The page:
WASHINGTON (CNN) -- U.S. Deputy Secretary of State John Negroponte sought Chinese backing Thursday for new U.N. sanctions against Iran, warning that Tehran's alleged uranium enrichment and missile development programs remained a threat, the Associated Press reported.
Negroponte is seeking Chinese backing for fresh sanctions against Iran.
Negroponte said he would raise the issue in talks with Chinese Deputy Foreign Minister Dai Bingguo at the fifth session of their semiannual U.S.-China Senior Dialogue, that will also to touch on Taiwan, Sudan, human rights and efforts to dismantle North Korea's nuclear program, Negroponte said.
China, which has extensive business links to Iran, has repeatedly opposed a new U.N. resolution, arguing that negotiation rather than economic pressure was the best way to engage Tehran.
The Bush administration is pushing for fresh sanctions against Iran over its nuclear program even as a new report questions their impact.
Secretary of State Condoleezza Rice will discuss a possible third U.N. Security Council sanctions resolution with her counterparts from Britain, France, Germany, Russia and China -- known as the P5 plus one" -- when they meet in Berlin next week, State Department spokesman Sean McCormack said.
But on Wednesday the Government Accountability Office released a report questioning how effective U.S. unilateral sanctions against Iranian banks and select military and other senior officials are in bringing changes in Iran's behavior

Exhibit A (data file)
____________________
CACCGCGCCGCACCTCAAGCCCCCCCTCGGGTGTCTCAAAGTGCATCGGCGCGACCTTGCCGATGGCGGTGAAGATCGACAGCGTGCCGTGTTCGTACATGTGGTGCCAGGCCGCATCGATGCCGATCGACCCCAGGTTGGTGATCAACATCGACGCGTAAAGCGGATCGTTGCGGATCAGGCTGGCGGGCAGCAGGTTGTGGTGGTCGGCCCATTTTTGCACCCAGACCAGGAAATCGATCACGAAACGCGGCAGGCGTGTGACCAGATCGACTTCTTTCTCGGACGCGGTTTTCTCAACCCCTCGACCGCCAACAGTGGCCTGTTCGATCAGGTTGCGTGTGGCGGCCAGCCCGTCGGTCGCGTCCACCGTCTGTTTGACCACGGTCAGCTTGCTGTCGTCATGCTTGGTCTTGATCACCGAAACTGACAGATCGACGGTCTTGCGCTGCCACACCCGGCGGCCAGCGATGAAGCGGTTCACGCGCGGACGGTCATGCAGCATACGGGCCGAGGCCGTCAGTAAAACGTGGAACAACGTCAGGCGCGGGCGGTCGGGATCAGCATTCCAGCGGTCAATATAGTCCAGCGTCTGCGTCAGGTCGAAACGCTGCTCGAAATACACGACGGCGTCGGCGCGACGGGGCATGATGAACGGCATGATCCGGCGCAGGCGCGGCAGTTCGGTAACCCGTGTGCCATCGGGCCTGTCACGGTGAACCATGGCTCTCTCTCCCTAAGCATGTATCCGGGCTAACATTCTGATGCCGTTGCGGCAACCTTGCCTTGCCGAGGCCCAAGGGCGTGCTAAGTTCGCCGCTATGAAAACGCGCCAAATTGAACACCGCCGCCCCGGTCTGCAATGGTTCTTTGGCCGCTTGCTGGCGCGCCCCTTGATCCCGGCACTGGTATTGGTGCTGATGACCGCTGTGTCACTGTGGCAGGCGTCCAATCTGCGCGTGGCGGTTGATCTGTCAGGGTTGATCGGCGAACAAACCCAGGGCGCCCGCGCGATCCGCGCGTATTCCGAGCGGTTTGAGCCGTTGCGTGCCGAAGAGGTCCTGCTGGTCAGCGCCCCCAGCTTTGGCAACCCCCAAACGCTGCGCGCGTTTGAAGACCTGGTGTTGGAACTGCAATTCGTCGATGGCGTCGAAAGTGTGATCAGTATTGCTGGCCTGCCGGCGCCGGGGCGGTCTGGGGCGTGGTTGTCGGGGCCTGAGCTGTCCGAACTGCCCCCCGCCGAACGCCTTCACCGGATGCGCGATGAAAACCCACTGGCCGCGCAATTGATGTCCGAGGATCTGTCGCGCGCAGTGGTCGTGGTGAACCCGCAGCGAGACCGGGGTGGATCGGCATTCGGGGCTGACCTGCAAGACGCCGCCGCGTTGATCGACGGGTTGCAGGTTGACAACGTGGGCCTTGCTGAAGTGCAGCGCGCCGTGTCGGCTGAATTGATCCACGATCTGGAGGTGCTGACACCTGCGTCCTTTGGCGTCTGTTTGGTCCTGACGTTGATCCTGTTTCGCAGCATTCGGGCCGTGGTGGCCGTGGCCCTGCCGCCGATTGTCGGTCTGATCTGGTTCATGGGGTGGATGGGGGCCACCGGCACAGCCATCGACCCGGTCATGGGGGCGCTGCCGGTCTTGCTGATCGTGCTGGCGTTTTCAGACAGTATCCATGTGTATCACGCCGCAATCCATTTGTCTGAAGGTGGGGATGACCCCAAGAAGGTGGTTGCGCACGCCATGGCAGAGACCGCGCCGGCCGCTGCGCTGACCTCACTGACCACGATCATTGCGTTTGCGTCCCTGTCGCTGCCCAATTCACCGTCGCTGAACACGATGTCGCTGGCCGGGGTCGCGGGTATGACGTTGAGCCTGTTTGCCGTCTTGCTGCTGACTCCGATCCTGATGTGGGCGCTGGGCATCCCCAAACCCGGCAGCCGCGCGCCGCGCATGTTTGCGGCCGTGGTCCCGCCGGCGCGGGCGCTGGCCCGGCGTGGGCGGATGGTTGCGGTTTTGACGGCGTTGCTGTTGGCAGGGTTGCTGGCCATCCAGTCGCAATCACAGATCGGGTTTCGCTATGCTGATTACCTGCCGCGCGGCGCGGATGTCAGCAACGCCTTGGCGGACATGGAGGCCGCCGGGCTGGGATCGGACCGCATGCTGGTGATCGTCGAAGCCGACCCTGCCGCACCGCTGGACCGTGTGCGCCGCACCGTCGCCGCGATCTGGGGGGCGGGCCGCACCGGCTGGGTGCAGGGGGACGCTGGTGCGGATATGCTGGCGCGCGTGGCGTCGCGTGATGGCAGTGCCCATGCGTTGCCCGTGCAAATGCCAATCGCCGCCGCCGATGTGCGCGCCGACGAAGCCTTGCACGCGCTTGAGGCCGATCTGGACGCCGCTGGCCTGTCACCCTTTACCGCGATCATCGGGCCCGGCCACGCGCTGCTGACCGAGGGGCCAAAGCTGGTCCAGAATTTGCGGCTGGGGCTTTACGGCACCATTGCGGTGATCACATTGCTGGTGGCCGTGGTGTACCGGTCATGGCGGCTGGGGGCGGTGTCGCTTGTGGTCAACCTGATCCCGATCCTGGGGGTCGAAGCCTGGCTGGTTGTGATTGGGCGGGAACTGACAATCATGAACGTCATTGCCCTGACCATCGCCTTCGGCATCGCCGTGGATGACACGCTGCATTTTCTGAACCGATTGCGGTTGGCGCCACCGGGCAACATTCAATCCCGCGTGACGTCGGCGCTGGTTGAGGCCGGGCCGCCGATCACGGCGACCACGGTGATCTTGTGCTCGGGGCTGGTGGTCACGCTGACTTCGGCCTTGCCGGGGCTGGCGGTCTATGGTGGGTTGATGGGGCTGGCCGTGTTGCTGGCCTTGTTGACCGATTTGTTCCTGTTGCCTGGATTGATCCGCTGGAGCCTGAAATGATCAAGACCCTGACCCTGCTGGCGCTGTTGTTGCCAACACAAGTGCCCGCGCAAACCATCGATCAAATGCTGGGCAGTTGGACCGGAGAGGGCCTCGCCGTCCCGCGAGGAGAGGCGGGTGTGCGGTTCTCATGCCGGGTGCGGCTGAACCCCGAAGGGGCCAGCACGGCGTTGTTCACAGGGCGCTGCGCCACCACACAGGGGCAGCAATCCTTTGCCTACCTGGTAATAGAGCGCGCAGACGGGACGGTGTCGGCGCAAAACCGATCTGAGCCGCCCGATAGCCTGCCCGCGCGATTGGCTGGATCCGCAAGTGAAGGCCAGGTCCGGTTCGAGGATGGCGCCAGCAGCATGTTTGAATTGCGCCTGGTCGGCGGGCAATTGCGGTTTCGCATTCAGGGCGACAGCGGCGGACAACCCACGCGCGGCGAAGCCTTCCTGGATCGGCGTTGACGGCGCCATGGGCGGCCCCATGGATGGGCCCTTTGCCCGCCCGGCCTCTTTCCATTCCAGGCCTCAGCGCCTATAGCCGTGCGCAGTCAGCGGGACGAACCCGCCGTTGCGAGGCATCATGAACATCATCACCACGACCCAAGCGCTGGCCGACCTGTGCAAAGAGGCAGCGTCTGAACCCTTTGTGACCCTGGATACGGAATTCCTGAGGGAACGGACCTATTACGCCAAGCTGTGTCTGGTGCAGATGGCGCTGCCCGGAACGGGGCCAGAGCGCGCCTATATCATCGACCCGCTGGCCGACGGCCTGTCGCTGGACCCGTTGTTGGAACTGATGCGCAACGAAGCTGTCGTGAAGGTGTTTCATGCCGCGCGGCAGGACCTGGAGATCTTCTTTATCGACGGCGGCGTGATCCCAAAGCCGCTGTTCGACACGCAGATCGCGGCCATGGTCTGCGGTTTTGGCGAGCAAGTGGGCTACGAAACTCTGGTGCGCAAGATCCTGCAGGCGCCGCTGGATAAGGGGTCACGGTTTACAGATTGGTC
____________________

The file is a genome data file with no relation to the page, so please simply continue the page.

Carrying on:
"U.S. officials report that U.S. sanctions have slowed foreign investment in Iran's petroleum sector, denied parties involved in Iran's proliferation and terrorism activities access to the U.S. financial system, and provided a clear statement of U.S. concerns to the rest of the world," the report said. "However, other evidence raises questions about the extent of reported impacts."
The report recommended closer and more regular scrutiny of data on Iran sanctions to assess their impact.
McCormack acknowledged that it is hard to measure the impact of sanctions on Iran because of the difficulty of obtaining data, but added, "I think that there is a general assessment ... that, yes, the sanctions have had some effect, but it takes a while for sanctions to have their full effect, and we are only doing this now in an incremental manner."
Washington's case for sanctions has been complicated by the most recent National Intelligence Estimate, which said Iran stopped efforts to develop a nuclear weapons program in 2003.
McCormack said the United States will not abandon its campaign to obtain a third Security Council resolution and persuade international banks to stop doing business with Iran.
"The whole strategy here is to use various kinds of diplomatic pressure at a gradually increasing rate to try to get a different set of decisions out of the Iranian leadership," he said. E-mail to a friend
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